Being lonely is different. You can feel lonely while in a crowd. You can feel lonely while smiling and serving people. You can feel lonely while sitting across from someone you love. Loneliness can be like an infection, a disease that latches onto your soul and won’t let go. For some people, loneliness is like a wave that crests on them out of nowhere. While for others it’s an enemy that crouches in the corner of every room just waiting for a moment of silence, a distraction-free moment, to strike and cripple – which is why they are always listening or watching or doing something.
I think that’s what the psalmist means when he says, “How long must I take counsel in my soul and have sorrow in my heart all the day?” He’s tired of listening to his own bad thoughts – and back then he didn’t have an iPod to plug in or a radio to turn up.
He doesn’t feel love because his enemies have overcome him. He doesn’t feel joy because everything’s gone wrong and there doesn’t seem to be any way to fix it. No one has come to help – not even God – and that is leading him into a very dangerous place: hopelessness. You see, loneliness doesn’t end with feeling lonely. Once you feel lonely, it’s not a far journey to believing that no one loves you… which means you think you’ll never feel joy… which means life is only pain… which, if that thought process isn’t interrupted, if there is no other “counsel” for their “soul”, it will ultimately lead to the feeling of utter hopelessness.
Hal Lindsey once said, “Human beings can live for forty days without food, four days without water, and four minutes without air. But we cannot live for four seconds without hope.” That’s why loneliness hurts so much.
But why is loneliness so powerful? I want you to consider Genesis 2:18. It’s the verse where God says, “It is not good that the man should be alone…” I’ve mentioned this many times, but remember that God said this before the Fall of Man. The world was perfect. No sin, no problems, no bad weather, no bad news. Adam is standing in the Garden of Eden, has been given a meaningful job and an abundance of resources, and is standing in the direct presence, in the very glory of God Himself – and God says, “There’s something wrong.” “It is not good that the man should be alone…”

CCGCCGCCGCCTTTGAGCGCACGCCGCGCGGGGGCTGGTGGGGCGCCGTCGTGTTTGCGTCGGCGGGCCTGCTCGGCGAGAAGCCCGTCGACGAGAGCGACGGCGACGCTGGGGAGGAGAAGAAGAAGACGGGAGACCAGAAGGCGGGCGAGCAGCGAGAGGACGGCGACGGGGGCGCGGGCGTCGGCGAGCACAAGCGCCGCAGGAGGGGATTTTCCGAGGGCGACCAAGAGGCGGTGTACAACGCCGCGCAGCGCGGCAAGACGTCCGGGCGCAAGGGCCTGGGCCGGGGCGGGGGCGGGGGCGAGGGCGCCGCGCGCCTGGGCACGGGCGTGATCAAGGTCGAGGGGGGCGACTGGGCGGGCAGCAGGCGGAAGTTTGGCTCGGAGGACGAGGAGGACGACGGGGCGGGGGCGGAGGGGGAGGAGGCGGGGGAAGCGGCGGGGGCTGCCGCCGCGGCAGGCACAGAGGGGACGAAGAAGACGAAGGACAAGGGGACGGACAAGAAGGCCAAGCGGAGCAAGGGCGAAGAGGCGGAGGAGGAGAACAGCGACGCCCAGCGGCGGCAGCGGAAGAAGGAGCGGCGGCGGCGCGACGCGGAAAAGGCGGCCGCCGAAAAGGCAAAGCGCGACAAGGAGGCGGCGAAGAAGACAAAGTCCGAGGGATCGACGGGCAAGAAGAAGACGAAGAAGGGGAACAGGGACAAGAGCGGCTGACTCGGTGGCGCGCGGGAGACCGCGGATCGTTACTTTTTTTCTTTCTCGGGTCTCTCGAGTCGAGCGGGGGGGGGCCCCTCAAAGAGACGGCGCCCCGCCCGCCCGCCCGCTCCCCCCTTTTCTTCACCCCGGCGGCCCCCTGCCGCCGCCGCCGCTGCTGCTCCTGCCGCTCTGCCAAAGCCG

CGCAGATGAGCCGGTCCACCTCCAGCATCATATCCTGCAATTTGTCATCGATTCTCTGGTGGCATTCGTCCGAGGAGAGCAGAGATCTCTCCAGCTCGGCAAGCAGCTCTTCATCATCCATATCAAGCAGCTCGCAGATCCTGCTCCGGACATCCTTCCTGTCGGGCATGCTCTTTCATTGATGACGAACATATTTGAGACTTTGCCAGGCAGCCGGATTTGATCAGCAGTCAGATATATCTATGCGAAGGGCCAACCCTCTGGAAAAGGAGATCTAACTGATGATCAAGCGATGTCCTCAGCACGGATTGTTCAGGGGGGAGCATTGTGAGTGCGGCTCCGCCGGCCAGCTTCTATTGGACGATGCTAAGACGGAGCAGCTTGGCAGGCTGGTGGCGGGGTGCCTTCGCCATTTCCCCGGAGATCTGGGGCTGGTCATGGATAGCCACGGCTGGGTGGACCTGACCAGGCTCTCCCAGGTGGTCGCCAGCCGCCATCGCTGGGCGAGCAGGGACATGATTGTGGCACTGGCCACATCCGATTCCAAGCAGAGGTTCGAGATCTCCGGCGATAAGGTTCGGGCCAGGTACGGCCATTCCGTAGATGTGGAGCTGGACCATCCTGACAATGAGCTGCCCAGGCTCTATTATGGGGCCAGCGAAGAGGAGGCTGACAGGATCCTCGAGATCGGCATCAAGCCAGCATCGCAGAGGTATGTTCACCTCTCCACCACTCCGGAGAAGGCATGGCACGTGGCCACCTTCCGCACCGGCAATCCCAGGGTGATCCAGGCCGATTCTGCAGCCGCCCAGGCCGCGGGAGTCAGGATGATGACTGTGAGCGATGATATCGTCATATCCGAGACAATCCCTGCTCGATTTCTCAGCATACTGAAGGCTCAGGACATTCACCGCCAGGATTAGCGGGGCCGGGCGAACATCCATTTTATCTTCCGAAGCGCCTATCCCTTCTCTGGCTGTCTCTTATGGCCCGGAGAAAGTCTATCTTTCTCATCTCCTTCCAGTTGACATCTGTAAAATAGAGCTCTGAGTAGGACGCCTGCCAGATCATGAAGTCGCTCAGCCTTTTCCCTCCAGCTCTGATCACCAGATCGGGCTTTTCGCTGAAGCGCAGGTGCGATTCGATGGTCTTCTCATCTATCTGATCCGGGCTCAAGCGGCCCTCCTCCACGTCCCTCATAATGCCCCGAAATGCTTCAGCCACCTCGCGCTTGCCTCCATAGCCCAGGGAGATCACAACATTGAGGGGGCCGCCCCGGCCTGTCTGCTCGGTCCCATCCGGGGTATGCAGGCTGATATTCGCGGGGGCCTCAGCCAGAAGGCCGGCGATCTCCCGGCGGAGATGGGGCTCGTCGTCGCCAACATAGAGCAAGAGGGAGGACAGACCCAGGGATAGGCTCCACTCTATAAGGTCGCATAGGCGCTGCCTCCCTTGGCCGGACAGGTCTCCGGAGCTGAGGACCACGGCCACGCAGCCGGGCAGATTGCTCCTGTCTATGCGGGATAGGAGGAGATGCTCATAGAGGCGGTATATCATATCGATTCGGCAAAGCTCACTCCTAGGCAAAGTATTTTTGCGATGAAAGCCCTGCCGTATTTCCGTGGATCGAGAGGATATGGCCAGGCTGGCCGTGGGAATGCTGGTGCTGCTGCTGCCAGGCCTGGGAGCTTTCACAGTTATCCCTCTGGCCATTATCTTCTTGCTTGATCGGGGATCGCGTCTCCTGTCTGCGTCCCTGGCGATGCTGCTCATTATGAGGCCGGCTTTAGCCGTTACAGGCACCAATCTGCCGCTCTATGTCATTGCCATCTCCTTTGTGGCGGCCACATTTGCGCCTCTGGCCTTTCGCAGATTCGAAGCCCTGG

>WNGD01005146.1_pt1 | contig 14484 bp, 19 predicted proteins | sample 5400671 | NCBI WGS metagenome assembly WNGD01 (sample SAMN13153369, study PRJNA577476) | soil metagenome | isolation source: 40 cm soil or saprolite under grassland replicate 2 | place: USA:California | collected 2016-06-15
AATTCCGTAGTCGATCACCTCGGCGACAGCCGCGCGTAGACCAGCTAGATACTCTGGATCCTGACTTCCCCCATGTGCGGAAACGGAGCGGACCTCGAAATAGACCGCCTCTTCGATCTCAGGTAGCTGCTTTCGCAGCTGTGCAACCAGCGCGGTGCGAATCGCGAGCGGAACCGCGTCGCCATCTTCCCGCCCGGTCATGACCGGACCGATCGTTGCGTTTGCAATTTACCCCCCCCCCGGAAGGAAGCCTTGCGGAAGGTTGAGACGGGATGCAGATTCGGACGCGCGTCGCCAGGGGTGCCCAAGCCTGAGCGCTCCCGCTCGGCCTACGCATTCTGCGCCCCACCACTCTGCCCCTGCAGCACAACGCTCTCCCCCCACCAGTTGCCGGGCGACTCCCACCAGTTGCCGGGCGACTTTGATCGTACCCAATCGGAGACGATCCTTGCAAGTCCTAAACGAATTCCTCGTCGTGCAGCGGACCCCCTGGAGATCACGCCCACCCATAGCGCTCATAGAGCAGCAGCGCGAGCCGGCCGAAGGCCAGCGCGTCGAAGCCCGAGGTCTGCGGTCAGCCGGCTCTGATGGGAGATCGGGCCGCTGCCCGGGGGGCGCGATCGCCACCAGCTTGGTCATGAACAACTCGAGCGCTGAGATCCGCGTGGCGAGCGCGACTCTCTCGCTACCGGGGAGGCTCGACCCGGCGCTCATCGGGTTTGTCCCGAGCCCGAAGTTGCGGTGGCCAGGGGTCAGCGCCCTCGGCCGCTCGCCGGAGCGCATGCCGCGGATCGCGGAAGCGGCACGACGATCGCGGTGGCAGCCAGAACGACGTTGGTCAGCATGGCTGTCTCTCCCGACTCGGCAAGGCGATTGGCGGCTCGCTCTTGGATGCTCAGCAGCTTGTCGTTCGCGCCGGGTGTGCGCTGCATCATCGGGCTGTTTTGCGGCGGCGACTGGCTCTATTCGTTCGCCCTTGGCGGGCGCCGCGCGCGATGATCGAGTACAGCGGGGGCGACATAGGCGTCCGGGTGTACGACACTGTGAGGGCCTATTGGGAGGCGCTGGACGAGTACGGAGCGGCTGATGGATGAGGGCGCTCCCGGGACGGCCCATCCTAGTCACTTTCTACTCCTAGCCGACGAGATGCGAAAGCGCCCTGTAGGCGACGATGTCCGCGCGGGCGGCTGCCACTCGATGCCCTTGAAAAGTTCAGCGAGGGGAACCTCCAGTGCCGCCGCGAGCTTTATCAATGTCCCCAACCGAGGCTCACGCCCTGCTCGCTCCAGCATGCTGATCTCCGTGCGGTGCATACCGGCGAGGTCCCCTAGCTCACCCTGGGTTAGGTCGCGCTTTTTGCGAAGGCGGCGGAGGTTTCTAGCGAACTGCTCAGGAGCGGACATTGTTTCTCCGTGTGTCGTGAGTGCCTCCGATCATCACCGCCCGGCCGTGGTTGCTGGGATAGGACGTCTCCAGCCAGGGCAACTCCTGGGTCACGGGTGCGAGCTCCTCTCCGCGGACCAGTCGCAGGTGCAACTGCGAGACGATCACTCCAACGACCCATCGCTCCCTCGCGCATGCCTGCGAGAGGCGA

That reveals something. The fact that the presence of God Himself and the perfect environment of Eden wasn’t enough to combat loneliness tells us something very meaningful about the power and danger of loneliness.
What’s the Solution?
I think secular society is starting to figure this out, which is why they are trying to fix the problem. But they simply do not have the resources – because loneliness cannot be fixed by giving someone a dog, making them go to a community centre lunch, medicating away bad feelings, or giving them access to the internet so they can post on social media or play video games online. That’s like trying to treat cancer with a Band-Aid. The problem is deep, and so the treatment must be deep.
Humans were not designed to be alone. And that loneliness isn’t merely a sociological problem – it’s an existential one, a spiritual one. Our greatest problem is not a physical or sociological problem and therefore it cannot be solved by man-made ingenuity. Our greatest enemy is not economic or political or familial or even mental or emotional. Our great enemy is the spiritual problem of sin and our spiritual enemy called Satan. He “prowls around like a roaring lion, seeking someone to devour” (1 Pe 5:8), and just like a lion he doesn’t take on the strongest member of the pack, instead, he chases the herd until the weakest fall behind, until the ones who cannot run well, or who are immature, or injured, get left behind, become isolated, alone, and then feeds on them. Loneliness isn’t just miserable, it’s deeply dangerous.
And therefore, since the problem is spiritual, the only solution must be spiritual. And our spiritual solutions are found in Jesus.